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  • Mark, you sagely say, “The brand relationship must be accurately geared toward the correct type of influencer,” and that “not all influence types are equal because they’ve built their audiences in different ways — through fame, through expertise, or through emotional connection.” For my money, all such distinctions fall by the wayside whenever an endorser ventures outside his or her own brand. Case in point: When Samuel L. Jackson pitches a credit card, I stay comfortable; he’s just a straight-talking, average Joe. But when Bob Dylan appears in a Victoria’s Secret commercial, I cringe; he’s our poet laureate. (His IBM and Chrysler commercials are less cringeworthy.)

  • Really good example Bob!

  • Interesting to think in terms of influencer categories and sustainability of sponsorship opportunities. I imagine it’s more of a matrix with factors like how similar is the audience to the influencer, how congruent is the commercial brand sponsored to the personal brand sponsoring, how much blind fanboydom exists in the audience, and maybe most important, how much the audience likes the influencer – because its easy for me to think, “good for you,” when I like the person, and say “yuck” when I don’t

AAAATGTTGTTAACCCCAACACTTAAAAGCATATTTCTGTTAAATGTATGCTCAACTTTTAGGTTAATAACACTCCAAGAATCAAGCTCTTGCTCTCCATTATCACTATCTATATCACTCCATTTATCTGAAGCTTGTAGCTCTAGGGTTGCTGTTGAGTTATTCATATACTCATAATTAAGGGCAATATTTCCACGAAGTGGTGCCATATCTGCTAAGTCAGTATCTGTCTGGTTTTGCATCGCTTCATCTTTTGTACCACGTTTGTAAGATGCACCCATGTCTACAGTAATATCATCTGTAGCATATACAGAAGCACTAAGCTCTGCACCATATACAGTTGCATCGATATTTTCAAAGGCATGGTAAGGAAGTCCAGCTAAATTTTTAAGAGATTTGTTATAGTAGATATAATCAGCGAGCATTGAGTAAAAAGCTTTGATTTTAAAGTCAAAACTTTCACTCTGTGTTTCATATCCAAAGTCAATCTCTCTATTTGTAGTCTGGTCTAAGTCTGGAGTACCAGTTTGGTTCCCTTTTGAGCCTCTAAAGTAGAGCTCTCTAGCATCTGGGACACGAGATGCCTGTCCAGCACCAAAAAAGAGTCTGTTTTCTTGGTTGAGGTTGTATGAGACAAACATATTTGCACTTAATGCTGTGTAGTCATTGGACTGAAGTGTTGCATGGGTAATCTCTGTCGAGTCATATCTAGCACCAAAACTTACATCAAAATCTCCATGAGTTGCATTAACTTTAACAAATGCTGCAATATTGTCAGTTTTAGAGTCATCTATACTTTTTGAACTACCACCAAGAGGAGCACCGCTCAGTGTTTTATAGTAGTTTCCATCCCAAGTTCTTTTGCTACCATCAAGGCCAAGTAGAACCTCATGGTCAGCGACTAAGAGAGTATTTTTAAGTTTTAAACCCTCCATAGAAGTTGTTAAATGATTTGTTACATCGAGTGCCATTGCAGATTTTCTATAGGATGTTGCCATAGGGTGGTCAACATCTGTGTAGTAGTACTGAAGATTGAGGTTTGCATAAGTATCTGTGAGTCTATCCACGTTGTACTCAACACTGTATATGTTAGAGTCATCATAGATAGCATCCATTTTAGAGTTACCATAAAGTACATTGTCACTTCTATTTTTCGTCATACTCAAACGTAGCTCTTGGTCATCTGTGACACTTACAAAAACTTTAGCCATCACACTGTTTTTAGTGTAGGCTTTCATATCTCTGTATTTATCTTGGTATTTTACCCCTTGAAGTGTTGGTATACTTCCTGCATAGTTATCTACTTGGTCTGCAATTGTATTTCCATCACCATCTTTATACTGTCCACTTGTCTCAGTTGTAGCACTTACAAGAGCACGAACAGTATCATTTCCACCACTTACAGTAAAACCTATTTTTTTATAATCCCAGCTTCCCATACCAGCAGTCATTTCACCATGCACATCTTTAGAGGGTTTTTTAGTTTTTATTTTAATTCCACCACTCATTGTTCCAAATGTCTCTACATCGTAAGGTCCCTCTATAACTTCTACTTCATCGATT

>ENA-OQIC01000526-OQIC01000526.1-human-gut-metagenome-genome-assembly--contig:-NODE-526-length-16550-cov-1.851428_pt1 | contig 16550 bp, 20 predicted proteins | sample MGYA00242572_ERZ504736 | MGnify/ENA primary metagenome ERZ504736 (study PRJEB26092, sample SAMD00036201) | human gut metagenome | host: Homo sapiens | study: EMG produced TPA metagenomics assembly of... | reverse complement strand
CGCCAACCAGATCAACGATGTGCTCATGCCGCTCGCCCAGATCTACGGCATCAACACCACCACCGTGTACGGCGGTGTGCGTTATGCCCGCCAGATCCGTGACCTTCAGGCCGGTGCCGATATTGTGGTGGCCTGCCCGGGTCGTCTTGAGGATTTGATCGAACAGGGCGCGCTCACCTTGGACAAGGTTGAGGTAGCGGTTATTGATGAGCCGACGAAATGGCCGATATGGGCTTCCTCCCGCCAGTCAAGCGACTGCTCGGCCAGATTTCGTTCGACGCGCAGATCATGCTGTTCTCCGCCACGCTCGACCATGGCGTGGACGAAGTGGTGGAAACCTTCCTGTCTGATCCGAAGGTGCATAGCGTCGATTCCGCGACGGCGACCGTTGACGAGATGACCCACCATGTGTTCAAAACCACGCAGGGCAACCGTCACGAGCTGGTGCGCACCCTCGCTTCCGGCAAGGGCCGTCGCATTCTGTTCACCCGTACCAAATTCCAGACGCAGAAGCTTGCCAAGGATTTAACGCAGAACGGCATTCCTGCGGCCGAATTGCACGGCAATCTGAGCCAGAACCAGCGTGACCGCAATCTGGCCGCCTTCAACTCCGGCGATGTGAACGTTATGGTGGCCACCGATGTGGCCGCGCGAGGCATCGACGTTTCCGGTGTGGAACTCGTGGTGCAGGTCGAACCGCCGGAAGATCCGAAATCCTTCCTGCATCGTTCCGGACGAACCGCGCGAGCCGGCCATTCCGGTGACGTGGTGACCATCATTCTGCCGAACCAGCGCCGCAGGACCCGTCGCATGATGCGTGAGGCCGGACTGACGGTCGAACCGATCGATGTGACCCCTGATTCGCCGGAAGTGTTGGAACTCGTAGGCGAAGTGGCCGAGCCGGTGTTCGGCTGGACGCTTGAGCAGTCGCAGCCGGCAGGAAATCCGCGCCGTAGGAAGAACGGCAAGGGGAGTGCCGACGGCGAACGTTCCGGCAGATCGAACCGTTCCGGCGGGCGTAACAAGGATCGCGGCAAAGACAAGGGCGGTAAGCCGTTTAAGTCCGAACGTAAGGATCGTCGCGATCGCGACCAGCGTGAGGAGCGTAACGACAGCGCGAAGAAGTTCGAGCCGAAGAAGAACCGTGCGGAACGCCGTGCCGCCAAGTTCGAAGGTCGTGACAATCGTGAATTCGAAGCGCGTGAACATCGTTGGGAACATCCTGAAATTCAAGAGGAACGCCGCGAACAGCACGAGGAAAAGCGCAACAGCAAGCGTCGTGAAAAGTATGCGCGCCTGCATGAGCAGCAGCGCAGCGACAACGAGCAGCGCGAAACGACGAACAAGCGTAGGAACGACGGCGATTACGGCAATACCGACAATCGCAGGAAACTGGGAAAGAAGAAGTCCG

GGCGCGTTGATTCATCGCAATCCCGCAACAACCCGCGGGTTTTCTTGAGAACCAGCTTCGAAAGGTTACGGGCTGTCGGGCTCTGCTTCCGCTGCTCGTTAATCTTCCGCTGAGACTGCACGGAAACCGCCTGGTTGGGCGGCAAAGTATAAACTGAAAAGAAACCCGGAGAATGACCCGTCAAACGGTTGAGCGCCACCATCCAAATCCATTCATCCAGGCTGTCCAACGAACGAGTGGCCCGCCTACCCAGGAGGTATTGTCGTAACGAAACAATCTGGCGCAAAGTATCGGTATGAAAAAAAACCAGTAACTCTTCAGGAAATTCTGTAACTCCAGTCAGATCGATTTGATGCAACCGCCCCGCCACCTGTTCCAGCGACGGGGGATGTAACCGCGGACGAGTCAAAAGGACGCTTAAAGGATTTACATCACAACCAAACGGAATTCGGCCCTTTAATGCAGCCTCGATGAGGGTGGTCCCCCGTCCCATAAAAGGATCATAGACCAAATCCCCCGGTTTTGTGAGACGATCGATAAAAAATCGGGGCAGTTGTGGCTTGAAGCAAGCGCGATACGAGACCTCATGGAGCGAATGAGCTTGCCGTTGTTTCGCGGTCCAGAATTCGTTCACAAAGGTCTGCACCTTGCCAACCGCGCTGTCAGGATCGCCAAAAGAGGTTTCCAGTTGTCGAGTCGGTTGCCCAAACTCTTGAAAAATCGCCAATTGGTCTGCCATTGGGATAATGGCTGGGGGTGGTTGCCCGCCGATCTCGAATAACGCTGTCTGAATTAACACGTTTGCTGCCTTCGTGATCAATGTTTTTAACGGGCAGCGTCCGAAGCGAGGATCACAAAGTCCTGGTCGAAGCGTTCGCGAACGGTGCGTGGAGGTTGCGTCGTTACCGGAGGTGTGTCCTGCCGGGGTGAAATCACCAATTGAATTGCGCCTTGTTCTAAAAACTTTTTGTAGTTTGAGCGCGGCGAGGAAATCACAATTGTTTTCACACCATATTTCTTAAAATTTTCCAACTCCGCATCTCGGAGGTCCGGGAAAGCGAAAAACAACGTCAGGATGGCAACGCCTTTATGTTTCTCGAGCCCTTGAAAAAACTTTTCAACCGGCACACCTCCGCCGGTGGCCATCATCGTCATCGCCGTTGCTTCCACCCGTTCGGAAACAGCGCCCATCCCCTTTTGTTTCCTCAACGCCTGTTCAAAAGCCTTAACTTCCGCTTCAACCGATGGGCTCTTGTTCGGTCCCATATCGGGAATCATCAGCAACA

influencers can likely do things like priming their audience about sponsorships and set expectations of sponsoring through predictable format types, like if one of my favorite bloggers started a podcast and it was sponsored by x brand from episode 1 on, I probably wouldn’t think twice, but if I find an affiliate disclosure blurb in a blogger’s footer for the first time after reading them for a long time, i’d get annoyed.